Most of India now poor going by reservation bill PDF Print E-mail
Tuesday, 15 January 2019 05:30
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If the UPA declared two thirds of the country poor with its food bill, the BJP has now raised this to over four fifths


If it wasn’t bad enough that, with a view to cementing its support amongst upper-caste voters—theoretically, even Muslims and Christians are entitled to the quota—the Narendra Modi government decided to implement a 10% jobs and education reservations scheme, what is worse is the income cut-off used. The government has used a family income of Rs8 lakh per year as the cut-off for what it calls ‘economically weaker sections’. In other words, a family earning as much as Rs65,000 per month is to be considered ‘economically weak’. Anyone even remotely familiar with India’s income structure knows that such families aren’t economically weak, rather they are part of the burgeoning middle class. Indeed, data sourced from the Price ICE 360 survey estimates that over 85% of Indian families have an annual income of less than Rs8 lakh—official data from the National Sample Survey only estimates consumption, not income. In other words, the bulk of India’s population—after removing SCs, STs and OBCs—is entitled to this reservation; while the ordinance allows for reservations in even private educational institutions, some news reports suggest the government is going to implement only reservations in government-funded universities for now.

Interestingly, while the government is looking at an income cut-off of Rs8 lakh per family, it levies income tax on people who earn as little as Rs2.5 lakh per year. Even if you assume there are two earning members per family, this means families earning more than Rs5 lakh per year are supposed to pay tax, but are still considered ‘economically weak’ from the point of view of reservations.

Some, like former PMEAC member Surjit Bhalla, argue (bit.ly/2RFTEJd) that, while this issue is being raised now, this should have been done in 2004, 2008 and 2013 when the UPA raised the ‘creamy layer’ level for OBCs; the BJP repeated this in 2017. That is a partly legitimate point to make since the ‘creamy layer’ cutoff is too high—no one that has an income above it is entitled to the quota—and allows even well-off OBCs to get access to quotas. The OBC quota, however, was conceived as something for all OBCs—in the same way that the SC/ST quota is for all families irrespective of their incomes—and it was only later that, to put some kind of check on the well-off cornering the quotas, that the ‘creamy layer’ definition was brought in. While ‘creamy layer’, by definition, applies to the top 5% or so of any group, even less if you look at the thickness of the layer of cream in a bowl of milk, this is very different from saying that anyone who is not ‘creamy layer’ is ‘economically backward’.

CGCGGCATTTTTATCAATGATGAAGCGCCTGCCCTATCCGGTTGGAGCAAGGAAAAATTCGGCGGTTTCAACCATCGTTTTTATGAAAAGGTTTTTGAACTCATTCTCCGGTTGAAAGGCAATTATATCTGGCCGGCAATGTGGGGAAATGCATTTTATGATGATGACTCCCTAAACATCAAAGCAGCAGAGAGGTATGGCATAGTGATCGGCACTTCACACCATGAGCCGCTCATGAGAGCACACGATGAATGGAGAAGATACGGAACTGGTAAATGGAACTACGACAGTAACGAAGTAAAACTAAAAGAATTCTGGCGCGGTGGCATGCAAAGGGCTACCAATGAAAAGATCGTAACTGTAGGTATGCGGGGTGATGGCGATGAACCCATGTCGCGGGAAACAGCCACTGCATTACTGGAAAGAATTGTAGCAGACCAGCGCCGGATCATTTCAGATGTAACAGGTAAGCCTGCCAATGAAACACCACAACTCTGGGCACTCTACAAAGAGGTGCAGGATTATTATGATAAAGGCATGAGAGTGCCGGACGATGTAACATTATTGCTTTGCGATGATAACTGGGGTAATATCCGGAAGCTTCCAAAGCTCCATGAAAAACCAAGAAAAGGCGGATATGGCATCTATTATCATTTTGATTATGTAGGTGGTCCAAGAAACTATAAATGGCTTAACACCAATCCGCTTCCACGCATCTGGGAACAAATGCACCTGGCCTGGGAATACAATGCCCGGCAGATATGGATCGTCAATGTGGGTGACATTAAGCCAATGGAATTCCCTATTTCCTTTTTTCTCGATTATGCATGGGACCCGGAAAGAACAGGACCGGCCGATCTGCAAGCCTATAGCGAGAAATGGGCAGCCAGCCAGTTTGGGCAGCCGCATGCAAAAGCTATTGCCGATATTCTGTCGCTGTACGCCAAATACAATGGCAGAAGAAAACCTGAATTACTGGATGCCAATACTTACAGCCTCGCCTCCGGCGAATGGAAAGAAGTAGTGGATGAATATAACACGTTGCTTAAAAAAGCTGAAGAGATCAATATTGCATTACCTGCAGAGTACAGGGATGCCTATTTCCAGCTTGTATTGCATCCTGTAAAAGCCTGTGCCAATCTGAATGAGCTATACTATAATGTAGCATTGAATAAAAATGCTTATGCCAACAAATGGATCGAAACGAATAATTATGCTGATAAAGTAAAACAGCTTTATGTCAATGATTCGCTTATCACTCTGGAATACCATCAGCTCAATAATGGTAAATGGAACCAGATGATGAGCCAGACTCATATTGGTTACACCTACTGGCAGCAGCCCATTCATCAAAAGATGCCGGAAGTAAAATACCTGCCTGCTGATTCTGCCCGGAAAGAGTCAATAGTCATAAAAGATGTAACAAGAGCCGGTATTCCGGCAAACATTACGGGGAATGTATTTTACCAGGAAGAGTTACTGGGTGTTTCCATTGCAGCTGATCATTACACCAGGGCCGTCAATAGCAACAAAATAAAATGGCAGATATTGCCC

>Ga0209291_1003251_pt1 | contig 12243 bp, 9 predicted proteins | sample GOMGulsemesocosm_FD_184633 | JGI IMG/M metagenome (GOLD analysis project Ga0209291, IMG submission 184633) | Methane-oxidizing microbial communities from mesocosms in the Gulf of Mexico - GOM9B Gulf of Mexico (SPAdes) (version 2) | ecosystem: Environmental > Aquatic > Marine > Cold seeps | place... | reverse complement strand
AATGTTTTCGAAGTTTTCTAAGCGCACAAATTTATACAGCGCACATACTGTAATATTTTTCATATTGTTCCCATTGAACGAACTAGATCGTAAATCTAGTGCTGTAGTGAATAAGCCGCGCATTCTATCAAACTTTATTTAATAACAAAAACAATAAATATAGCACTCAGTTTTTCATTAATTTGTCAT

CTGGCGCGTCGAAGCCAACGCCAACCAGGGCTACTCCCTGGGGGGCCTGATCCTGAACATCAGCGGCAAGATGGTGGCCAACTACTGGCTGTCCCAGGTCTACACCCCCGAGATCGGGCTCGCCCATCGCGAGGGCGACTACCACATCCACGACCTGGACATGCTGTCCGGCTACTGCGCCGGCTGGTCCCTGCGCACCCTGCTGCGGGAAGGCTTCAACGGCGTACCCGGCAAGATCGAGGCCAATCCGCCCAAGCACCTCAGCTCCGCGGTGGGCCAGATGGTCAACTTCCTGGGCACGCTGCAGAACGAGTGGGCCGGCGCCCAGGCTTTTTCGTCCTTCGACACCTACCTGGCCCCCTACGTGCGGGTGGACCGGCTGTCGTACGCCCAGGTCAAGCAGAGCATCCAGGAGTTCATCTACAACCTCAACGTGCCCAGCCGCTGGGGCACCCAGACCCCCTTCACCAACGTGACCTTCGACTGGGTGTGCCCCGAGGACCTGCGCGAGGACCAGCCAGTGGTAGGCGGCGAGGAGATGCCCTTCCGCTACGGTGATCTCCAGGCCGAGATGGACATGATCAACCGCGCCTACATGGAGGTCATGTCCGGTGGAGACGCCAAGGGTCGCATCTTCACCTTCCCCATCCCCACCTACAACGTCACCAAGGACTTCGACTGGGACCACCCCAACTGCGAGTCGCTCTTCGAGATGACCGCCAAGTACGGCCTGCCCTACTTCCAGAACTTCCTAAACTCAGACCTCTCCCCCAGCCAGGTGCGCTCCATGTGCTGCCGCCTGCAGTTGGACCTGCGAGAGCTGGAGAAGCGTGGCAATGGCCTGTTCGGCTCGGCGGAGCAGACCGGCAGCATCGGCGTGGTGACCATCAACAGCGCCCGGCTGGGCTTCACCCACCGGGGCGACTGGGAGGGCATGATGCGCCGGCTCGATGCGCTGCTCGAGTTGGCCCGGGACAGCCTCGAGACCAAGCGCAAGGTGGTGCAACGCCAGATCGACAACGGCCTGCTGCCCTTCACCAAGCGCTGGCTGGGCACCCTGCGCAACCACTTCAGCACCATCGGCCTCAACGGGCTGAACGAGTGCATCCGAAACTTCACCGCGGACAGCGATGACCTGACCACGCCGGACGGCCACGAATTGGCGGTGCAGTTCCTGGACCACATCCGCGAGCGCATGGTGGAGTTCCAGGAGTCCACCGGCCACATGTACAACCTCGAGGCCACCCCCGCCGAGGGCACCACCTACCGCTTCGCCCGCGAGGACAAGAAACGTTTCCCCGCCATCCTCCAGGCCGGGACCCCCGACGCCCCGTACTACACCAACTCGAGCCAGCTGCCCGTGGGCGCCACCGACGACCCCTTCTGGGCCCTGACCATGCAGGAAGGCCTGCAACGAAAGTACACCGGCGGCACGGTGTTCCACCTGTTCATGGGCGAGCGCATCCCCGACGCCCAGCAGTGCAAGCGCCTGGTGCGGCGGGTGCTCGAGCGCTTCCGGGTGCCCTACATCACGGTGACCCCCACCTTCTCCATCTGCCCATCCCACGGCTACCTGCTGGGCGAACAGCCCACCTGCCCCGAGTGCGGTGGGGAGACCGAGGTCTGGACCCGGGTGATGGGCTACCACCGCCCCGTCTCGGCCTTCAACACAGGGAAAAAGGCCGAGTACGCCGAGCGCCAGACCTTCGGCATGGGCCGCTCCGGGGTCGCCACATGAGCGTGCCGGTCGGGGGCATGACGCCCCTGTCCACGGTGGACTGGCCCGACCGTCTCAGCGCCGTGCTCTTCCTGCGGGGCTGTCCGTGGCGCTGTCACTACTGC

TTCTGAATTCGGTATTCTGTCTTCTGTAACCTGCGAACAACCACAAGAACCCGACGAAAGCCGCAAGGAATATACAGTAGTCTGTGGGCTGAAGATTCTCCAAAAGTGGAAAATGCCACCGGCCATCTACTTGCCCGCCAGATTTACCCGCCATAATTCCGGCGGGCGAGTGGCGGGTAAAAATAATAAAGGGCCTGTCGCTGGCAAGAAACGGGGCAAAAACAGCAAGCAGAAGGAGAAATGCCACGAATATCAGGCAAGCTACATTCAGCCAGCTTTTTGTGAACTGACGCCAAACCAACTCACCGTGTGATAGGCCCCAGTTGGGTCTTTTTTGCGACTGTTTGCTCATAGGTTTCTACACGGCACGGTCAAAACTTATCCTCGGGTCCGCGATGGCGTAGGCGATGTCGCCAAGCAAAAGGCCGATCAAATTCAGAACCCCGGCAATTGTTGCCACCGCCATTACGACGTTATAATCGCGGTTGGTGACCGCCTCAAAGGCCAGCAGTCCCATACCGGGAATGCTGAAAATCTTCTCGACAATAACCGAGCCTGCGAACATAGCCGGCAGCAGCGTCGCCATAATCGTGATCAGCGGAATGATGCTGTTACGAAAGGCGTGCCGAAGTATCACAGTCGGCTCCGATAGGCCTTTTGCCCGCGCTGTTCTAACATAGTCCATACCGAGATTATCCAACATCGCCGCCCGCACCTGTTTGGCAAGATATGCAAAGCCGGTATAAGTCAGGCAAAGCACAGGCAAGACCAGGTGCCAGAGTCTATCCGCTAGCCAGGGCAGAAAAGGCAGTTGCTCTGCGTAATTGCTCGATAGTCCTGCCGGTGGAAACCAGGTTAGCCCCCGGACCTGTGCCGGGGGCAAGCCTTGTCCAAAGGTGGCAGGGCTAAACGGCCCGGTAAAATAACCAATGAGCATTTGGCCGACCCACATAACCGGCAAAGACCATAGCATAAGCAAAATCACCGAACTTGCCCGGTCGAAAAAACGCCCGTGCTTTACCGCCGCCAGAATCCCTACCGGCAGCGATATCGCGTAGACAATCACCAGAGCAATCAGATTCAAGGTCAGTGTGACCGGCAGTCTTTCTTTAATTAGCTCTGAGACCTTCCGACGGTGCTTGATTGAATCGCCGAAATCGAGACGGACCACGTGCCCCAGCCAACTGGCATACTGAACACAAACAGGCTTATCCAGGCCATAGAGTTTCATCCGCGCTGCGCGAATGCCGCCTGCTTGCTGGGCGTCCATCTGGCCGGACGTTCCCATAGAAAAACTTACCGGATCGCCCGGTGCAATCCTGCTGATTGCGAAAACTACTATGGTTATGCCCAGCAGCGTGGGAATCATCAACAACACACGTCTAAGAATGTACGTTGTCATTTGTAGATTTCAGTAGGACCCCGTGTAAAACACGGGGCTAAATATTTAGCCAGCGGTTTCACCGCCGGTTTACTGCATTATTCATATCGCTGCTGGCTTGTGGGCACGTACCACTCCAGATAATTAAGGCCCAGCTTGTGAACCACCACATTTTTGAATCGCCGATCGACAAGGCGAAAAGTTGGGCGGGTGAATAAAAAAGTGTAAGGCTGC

Ironically, when, under the influence of Sonia Gandhi’s National Advisory Council, the UPA gave very heavily subsidised food to two-thirds of the country, this was described as rampant populism since it was inconceivable that two-thirds of the country was so poor that it needed subsidies; more so when this was contrasted with their spending on, say, mobile phones. Sadly, with elections around the corner, the government now feels it is okay to give benefits to over four-fifths of families even when its very successful #GiveItUp campaign tried to stop supply of subsidised LPG for families earning more than Rs10 lakh, presumably because they were seen as upper-income families.



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